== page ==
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  • Vien R. Guenther

Loop Hike to Bierstadt Lake, Bear Lake and Sprague Lake – Rocky Mountain National Park, Colorado

Updated: Sep 15


One of our favorite places to hike in Colorado is in Rocky Mountain National Park (RMNP). Although this is one of the most visited national parks in the United States, which can be crowded during peak season, the park is big enough so that you can still get away from the crowds - at least in some areas. We come here either in early Summer, when the wildflowers are in bloom, or Fall when the autumn colors are at their peak. Fall is when you are likely to see herds of elk as well.

Every time we go to RMNP, we stay at the KOA campground outside of the town of Estes Park. At least two nights is enough for us to hike for two days. RMNP has plenty of interconnecting trails, with various levels of difficulty. You can make your hike short or long, depending on your hiking capabilities and available time. There are trails suited for everyone, just make sure you have a map with you - you don’t want to get lost here if you are venturing farther from the most popular trails.


Rocky Mountain National Park

TO GET HERE

From Denver to Rocky Mountain National Park is about 1 hour and 30 minutes via US-36 W/Denver-Boulder Turnpike. This route will take you all the way to the RMNP Beaver Meadows entrance station. Take note, if you are 62 years old, get a lifetime pass. It gives you and everybody in your car free admission to all national parks in the country - forever. Not a lot of people know this, so I thought I should mention it here just in case. As my husband says, it is probably the best deal you will ever get from the government. We sure have taken advantage of it.

LOOP HIKE (Bierstadt Lake to Bear Lake to Sprague Lake) – 8 to 9 miles

Since hiking in RMNP has many interconnecting trails, there are plenty of variations you can take. Here, we did a loop hiketo three beautiful lakes in the park - Bierstadt lake, Bear Lake and Sprague Lake. We started at the Bear Lake Park & Ride located along Bear Lake Road. We often park here since the free shuttles can take you to the other trailheads which are often crowded.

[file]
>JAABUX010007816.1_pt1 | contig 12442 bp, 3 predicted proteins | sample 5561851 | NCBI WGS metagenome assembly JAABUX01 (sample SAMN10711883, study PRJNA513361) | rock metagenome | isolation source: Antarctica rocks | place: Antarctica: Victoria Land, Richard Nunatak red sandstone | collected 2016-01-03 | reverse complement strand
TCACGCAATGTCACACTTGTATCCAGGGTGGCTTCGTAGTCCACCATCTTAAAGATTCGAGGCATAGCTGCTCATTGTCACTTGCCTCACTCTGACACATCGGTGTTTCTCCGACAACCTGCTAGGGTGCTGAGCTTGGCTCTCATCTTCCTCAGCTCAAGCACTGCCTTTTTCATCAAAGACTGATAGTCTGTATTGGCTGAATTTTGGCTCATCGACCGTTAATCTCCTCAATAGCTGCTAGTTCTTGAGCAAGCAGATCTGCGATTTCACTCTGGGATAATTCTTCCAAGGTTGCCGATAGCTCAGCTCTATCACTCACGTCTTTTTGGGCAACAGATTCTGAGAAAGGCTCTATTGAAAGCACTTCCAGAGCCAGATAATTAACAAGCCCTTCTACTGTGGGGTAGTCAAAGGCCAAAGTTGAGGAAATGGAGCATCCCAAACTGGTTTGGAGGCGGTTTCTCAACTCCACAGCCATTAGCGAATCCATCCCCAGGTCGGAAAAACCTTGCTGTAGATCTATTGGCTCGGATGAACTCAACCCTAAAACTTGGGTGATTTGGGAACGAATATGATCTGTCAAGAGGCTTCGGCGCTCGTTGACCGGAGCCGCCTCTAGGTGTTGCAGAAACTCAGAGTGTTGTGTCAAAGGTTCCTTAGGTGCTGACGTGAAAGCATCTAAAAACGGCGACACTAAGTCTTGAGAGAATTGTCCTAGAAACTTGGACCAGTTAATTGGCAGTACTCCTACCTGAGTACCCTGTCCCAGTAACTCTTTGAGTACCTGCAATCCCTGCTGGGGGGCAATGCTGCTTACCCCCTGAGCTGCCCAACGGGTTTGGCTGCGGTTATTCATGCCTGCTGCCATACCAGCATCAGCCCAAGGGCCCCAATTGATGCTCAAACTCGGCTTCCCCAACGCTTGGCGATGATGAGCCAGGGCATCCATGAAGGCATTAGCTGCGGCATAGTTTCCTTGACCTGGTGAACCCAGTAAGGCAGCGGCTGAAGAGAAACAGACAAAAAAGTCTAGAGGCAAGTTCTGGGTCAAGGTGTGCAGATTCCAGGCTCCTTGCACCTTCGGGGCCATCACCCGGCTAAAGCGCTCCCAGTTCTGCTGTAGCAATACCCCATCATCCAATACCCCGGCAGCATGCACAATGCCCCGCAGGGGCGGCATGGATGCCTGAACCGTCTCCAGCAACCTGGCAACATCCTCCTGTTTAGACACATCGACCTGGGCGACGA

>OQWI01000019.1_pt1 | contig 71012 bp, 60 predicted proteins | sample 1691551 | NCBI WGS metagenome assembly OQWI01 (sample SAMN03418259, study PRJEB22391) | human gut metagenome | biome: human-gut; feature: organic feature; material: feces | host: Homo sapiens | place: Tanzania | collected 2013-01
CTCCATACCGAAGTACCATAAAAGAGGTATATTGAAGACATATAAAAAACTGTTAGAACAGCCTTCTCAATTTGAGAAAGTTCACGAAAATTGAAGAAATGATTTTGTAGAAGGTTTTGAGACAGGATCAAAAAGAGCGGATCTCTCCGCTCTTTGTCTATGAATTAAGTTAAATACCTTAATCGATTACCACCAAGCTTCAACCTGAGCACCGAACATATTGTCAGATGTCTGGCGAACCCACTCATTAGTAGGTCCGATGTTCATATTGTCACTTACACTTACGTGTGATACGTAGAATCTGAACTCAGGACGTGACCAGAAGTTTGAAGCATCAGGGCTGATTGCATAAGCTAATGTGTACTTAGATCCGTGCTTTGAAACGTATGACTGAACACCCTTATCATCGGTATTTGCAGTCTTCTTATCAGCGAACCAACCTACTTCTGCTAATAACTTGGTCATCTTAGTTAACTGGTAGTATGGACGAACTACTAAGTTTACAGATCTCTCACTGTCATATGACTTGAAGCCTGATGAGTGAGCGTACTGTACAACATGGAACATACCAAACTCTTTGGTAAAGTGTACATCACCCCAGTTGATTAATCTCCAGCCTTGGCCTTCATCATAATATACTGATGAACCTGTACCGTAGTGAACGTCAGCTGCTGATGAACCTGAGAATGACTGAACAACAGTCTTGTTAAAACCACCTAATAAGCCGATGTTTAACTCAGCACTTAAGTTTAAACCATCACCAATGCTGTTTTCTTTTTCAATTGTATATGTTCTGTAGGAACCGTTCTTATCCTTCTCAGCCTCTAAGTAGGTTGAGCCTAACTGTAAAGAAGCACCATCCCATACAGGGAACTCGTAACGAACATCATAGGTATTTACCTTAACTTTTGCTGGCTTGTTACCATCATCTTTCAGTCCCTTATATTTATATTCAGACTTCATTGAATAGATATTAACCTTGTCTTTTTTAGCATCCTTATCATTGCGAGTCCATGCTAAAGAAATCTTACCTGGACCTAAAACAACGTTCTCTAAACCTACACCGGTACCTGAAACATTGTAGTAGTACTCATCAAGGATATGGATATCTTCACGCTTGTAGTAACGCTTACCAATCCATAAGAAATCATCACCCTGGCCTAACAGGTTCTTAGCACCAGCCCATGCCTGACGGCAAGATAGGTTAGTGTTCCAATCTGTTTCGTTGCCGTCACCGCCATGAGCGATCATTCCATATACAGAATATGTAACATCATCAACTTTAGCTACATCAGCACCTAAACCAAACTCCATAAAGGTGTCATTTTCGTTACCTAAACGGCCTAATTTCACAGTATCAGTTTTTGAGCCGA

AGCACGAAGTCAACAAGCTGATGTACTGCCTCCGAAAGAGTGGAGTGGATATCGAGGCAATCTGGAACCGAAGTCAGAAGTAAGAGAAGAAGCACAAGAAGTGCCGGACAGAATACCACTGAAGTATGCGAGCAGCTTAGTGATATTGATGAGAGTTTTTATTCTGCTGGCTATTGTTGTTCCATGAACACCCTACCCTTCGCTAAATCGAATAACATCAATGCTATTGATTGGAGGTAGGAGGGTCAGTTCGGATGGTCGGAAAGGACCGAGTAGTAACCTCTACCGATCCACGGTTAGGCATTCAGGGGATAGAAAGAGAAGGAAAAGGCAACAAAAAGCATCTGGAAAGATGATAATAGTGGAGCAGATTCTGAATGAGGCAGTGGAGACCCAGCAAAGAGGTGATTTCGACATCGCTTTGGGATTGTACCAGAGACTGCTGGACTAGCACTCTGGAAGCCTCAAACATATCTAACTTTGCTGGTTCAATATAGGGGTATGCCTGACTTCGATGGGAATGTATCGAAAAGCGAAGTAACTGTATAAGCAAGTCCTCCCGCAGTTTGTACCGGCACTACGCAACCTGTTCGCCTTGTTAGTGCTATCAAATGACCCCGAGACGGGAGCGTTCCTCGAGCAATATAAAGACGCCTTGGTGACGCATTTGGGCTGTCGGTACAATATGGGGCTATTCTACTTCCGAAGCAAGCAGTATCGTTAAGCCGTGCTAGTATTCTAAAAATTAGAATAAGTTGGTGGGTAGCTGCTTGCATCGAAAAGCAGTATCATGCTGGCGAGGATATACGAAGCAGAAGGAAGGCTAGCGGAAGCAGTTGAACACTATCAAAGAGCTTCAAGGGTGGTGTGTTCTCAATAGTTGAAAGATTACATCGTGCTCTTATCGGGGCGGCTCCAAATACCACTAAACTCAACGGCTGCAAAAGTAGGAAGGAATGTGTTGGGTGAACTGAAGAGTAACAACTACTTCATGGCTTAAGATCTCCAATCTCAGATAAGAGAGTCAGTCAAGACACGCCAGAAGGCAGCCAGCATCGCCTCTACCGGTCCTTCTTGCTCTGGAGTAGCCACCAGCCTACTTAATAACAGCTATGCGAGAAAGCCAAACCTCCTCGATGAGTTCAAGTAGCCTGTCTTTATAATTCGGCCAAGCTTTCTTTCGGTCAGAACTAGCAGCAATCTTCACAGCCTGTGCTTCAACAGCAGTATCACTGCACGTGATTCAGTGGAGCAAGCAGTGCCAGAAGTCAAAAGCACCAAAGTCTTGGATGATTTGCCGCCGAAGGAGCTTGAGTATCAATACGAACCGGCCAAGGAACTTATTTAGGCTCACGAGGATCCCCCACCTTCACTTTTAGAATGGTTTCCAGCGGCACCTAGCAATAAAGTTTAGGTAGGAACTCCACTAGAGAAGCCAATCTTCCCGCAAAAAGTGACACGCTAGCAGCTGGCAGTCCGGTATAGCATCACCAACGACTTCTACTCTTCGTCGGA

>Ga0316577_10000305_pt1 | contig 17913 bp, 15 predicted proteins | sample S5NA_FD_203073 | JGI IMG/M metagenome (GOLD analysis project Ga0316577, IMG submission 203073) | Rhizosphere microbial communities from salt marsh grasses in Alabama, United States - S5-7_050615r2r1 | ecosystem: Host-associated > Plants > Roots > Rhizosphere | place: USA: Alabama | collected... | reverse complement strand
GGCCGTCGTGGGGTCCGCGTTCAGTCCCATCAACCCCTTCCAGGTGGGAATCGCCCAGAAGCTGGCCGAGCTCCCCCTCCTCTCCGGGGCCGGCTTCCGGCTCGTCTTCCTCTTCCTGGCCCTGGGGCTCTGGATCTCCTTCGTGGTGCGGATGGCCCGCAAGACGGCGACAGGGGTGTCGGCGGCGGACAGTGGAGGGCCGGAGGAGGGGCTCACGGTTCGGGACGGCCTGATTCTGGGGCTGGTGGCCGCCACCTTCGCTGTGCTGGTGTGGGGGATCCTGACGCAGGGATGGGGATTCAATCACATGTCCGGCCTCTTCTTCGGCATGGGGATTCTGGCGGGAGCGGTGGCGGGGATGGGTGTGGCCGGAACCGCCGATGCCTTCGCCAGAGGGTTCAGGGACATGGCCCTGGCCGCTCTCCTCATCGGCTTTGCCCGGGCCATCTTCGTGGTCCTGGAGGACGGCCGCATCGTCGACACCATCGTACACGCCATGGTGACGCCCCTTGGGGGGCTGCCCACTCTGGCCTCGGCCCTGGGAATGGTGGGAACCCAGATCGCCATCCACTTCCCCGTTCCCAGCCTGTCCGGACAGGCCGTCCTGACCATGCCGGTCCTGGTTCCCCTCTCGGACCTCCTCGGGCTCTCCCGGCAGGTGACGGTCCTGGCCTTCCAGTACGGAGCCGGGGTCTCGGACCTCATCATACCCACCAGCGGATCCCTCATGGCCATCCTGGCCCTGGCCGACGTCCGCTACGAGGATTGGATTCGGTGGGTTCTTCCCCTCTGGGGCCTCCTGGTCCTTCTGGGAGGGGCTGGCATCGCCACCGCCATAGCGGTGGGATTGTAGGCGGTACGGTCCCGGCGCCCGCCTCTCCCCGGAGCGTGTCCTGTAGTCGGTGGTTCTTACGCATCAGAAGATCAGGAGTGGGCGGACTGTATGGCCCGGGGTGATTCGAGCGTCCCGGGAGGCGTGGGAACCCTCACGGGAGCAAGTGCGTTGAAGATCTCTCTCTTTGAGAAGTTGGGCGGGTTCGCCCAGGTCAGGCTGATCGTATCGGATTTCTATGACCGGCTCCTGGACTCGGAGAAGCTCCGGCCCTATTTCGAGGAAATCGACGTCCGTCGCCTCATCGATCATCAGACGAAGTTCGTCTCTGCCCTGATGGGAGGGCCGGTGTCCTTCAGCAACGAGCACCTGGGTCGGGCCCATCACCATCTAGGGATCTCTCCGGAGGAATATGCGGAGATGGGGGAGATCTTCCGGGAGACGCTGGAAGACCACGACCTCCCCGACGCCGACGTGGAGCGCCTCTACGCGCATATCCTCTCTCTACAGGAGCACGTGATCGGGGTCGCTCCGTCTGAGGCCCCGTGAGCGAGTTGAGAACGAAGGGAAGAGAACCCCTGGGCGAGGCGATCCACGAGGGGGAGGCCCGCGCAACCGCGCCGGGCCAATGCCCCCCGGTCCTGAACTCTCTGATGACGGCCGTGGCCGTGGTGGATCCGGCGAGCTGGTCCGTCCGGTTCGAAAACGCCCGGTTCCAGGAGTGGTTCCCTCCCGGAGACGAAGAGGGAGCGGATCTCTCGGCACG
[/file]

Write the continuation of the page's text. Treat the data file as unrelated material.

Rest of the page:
Bierstadt Lake

Bierstadt Lake

From the Park & Ride, the Bierstadt Lake Trail will take you to, of course, Bierstadt Lake. Even non hikers can hike there and back without too much effort. It’s about 1.5 miles each way, if you don’t walk around the lake, and only takes less than an hour. You can walk around the lake, but that will take a bit longer.


The other trails to Bierstadt Lake is via the Flat Top Mountain Trail which begins at Bierstadt Lake Trailhead, along Bear Lake Road. The trail is located less than two miles from the Park & Ride. The parking area here is very limited so you have to be early to get a spot. It’s a little shorter to take this trail to Bierstadt Lake, but it is steeper.


Bierstadt Lake

Bierstadt Lake to Bear Lake

From Bierstadt Lake to Bear Lake, the trail follows a short section of the Flat Top Mountain Trail. At a junction, there is a sign to Bear Lake, so pay attention or you might end up going to a different destination. It’s about 2 miles to reach it and in about less than an hour. From the junction, the trail goes downhill all the way to the lake. At some point, as you hike around the lake, you will see Bear Lake below you. Photo below.

Bear Lake from the trail

Bear Lake is very popular so expect to find people all around this area. Most tourists go to this lake since it's just a short walk from the parking lot behind the Bear Lake Ranger Station. You can walk around the perimeter of this lake, which is less than a mile. The view of Hallett Peak as well as Longs Peak from this lake is beautiful.

View of Hallett Peak
View of Longs Peak

Bear Lake to Sprague Lake

From Bear Lake to Sprague Lake is longer. It’s a little over an hour hike, depending on your speed. It’s about 3.4-miles going downhill for a short time, then it pretty much levels off as you reach Glacier Creek. The most interesting part along this trail is the impressive cascading water as you cross Glacier Creek. The other scenic spot is an unnamed pond where Yellow Pond Lily thrive.

Glacier Creek
Crossing Glacier Creek
Unnamed pond
View from the pond
Yellow Pond Lilies

You will find some wildflowers along this trail as well, but nothing as impressive as in the other areas of the park. But it's always nice to see wildflowers along the trail and I can't resist to take photos of them.


Lambstongue Ragwort
Whipple's Penstemon

Sprague Lake was once part of a dude ranch and lodge opened by Abner Sprague who homesteaded in the area in 1874. The area became part of Rocky National Park in 1915.


Sprague Lake

For non-hikers, you can drive to this lake from Bear Lake Road to the Sprague Lake Road. To walk around this lake is just half a mile, and it's wheelchair accessible. The beautiful mountain landscapes seen on this trail will make you want to just hang out here and enjoy the view or do some fishing. There are some benches along this trail where you can sit and relax.


To catch the shuttle bus back to the Park & Ride, just walk from Sprague Lake in about five minutes to the Sprague Lake/Glacier Creek Livery.

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VIEN R.GUENTHER

Travel Journal

Colorado, U.S.A

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